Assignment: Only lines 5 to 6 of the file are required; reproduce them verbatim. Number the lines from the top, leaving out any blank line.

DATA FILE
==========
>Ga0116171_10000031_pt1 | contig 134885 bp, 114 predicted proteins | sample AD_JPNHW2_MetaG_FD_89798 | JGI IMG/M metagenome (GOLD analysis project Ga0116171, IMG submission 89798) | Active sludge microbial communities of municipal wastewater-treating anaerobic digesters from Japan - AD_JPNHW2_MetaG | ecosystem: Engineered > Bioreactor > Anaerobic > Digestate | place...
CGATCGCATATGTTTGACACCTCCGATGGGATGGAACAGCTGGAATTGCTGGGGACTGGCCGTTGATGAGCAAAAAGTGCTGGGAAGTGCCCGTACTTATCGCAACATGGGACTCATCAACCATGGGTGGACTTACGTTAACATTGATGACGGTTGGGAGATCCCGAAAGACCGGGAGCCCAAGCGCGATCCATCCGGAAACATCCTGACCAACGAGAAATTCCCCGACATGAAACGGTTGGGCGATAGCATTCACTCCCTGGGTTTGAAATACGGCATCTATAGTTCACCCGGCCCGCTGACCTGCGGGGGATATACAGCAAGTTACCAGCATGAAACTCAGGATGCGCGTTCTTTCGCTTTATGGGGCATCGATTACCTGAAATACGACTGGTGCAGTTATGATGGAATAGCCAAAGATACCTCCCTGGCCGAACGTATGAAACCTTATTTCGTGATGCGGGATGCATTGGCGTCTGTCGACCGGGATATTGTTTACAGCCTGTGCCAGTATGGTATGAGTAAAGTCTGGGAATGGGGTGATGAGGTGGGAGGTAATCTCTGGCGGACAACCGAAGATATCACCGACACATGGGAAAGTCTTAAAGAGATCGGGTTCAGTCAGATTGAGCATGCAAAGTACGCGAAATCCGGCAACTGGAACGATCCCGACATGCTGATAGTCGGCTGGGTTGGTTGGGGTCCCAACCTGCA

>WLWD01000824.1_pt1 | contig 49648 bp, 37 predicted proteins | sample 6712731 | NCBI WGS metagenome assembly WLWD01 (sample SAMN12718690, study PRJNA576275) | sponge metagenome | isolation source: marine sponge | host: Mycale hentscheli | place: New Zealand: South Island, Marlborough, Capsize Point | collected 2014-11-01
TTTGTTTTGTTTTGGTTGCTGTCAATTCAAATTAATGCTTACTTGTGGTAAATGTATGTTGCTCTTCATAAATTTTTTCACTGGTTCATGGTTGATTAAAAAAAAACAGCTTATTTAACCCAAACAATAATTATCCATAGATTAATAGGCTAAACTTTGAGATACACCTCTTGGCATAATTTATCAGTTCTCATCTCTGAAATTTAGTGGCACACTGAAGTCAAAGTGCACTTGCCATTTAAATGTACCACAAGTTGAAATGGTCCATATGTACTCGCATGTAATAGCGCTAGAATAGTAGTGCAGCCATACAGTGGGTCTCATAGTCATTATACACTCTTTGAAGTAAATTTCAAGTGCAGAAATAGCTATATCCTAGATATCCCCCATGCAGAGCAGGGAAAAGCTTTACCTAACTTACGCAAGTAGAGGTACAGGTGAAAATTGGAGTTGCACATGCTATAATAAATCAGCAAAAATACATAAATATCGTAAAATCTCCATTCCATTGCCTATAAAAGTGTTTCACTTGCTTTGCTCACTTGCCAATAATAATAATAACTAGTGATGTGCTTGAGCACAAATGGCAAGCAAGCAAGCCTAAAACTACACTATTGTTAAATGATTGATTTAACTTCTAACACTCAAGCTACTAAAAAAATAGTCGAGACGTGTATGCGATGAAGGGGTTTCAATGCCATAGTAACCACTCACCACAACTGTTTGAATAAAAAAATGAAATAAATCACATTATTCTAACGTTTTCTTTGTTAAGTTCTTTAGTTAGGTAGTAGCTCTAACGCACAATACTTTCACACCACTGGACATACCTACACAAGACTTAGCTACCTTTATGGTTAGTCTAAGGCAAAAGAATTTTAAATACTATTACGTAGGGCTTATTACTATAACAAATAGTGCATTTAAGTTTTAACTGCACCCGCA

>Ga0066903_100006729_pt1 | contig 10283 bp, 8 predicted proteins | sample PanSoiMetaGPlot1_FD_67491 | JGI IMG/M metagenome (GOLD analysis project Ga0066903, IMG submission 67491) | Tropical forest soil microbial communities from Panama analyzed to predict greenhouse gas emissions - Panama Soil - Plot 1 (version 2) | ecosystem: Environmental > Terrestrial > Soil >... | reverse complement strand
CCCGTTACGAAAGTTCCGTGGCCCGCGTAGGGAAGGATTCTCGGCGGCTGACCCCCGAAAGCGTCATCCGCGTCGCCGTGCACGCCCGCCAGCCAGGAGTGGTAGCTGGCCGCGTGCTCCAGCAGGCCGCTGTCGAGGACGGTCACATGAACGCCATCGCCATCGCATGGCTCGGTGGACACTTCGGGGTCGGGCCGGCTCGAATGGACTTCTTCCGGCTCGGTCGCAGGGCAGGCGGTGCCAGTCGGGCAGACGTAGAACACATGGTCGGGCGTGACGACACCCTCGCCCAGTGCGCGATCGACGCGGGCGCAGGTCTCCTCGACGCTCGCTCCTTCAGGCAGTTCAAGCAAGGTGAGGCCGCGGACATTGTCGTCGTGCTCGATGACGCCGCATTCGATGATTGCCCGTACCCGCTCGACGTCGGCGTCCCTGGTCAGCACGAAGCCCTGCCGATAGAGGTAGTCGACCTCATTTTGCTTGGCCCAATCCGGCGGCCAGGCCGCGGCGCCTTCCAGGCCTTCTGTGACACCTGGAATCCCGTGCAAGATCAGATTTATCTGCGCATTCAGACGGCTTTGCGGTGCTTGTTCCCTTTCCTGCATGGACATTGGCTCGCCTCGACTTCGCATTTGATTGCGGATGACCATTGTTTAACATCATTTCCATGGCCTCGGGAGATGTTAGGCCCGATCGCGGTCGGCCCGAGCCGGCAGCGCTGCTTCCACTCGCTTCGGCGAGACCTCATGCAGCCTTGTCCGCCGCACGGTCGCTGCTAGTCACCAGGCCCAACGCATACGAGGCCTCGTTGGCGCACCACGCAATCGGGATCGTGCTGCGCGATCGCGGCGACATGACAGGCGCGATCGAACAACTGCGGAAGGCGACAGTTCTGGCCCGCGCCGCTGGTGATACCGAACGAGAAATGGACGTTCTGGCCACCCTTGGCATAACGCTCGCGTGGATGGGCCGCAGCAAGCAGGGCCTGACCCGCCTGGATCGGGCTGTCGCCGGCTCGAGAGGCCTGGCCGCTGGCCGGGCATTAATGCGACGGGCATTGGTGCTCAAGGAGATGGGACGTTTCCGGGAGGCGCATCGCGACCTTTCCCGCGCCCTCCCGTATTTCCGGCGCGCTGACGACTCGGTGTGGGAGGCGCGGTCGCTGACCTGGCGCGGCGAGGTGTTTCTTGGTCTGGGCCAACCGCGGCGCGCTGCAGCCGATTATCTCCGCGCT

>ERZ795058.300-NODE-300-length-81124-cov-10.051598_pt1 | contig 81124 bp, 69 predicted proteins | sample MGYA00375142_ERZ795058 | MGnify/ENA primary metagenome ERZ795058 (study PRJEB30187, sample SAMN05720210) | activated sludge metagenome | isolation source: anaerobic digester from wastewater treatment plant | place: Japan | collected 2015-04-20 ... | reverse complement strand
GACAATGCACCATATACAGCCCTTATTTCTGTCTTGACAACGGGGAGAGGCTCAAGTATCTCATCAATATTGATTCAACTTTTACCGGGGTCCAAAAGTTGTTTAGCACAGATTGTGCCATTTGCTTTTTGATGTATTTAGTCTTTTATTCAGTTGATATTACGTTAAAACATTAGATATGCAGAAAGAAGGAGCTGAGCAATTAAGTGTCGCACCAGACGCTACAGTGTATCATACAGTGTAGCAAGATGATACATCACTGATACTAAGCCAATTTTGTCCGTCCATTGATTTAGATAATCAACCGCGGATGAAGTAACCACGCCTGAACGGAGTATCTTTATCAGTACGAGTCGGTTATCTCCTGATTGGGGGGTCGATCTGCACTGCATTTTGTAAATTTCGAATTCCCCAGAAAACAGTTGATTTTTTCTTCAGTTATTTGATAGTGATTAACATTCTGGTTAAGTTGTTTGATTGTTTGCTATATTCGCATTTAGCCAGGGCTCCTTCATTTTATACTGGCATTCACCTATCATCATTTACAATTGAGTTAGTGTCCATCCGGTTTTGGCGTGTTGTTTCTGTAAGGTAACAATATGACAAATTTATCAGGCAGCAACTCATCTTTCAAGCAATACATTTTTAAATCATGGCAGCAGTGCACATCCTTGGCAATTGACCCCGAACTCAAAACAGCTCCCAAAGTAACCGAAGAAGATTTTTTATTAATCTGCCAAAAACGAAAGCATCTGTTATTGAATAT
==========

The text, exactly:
>Ga0066903_100006729_pt1 | contig 10283 bp, 8 predicted proteins | sample PanSoiMetaGPlot1_FD_67491 | JGI IMG/M metagenome (GOLD analysis project Ga0066903, IMG submission 67491) | Tropical forest soil microbial communities from Panama analyzed to predict greenhouse gas emissions - Panama Soil - Plot 1 (version 2) | ecosystem: Environmental > Terrestrial > Soil >... | reverse complement strand
CCCGTTACGAAAGTTCCGTGGCCCGCGTAGGGAAGGATTCTCGGCGGCTGACCCCCGAAAGCGTCATCCGCGTCGCCGTGCACGCCCGCCAGCCAGGAGTGGTAGCTGGCCGCGTGCTCCAGCAGGCCGCTGTCGAGGACGGTCACATGAACGCCATCGCCATCGCATGGCTCGGTGGACACTTCGGGGTCGGGCCGGCTCGAATGGACTTCTTCCGGCTCGGTCGCAGGGCAGGCGGTGCCAGTCGGGCAGACGTAGAACACATGGTCGGGCGTGACGACACCCTCGCCCAGTGCGCGATCGACGCGGGCGCAGGTCTCCTCGACGCTCGCTCCTTCAGGCAGTTCAAGCAAGGTGAGGCCGCGGACATTGTCGTCGTGCTCGATGACGCCGCATTCGATGATTGCCCGTACCCGCTCGACGTCGGCGTCCCTGGTCAGCACGAAGCCCTGCCGATAGAGGTAGTCGACCTCATTTTGCTTGGCCCAATCCGGCGGCCAGGCCGCGGCGCCTTCCAGGCCTTCTGTGACACCTGGAATCCCGTGCAAGATCAGATTTATCTGCGCATTCAGACGGCTTTGCGGTGCTTGTTCCCTTTCCTGCATGGACATTGGCTCGCCTCGACTTCGCATTTGATTGCGGATGACCATTGTTTAACATCATTTCCATGGCCTCGGGAGATGTTAGGCCCGATCGCGGTCGGCCCGAGCCGGCAGCGCTGCTTCCACTCGCTTCGGCGAGACCTCATGCAGCCTTGTCCGCCGCACGGTCGCTGCTAGTCACCAGGCCCAACGCATACGAGGCCTCGTTGGCGCACCACGCAATCGGGATCGTGCTGCGCGATCGCGGCGACATGACAGGCGCGATCGAACAACTGCGGAAGGCGACAGTTCTGGCCCGCGCCGCTGGTGATACCGAACGAGAAATGGACGTTCTGGCCACCCTTGGCATAACGCTCGCGTGGATGGGCCGCAGCAAGCAGGGCCTGACCCGCCTGGATCGGGCTGTCGCCGGCTCGAGAGGCCTGGCCGCTGGCCGGGCATTAATGCGACGGGCATTGGTGCTCAAGGAGATGGGACGTTTCCGGGAGGCGCATCGCGACCTTTCCCGCGCCCTCCCGTATTTCCGGCGCGCTGACGACTCGGTGTGGGAGGCGCGGTCGCTGACCTGGCGCGGCGAGGTGTTTCTTGGTCTGGGCCAACCGCGGCGCGCTGCAGCCGATTATCTCCGCGCT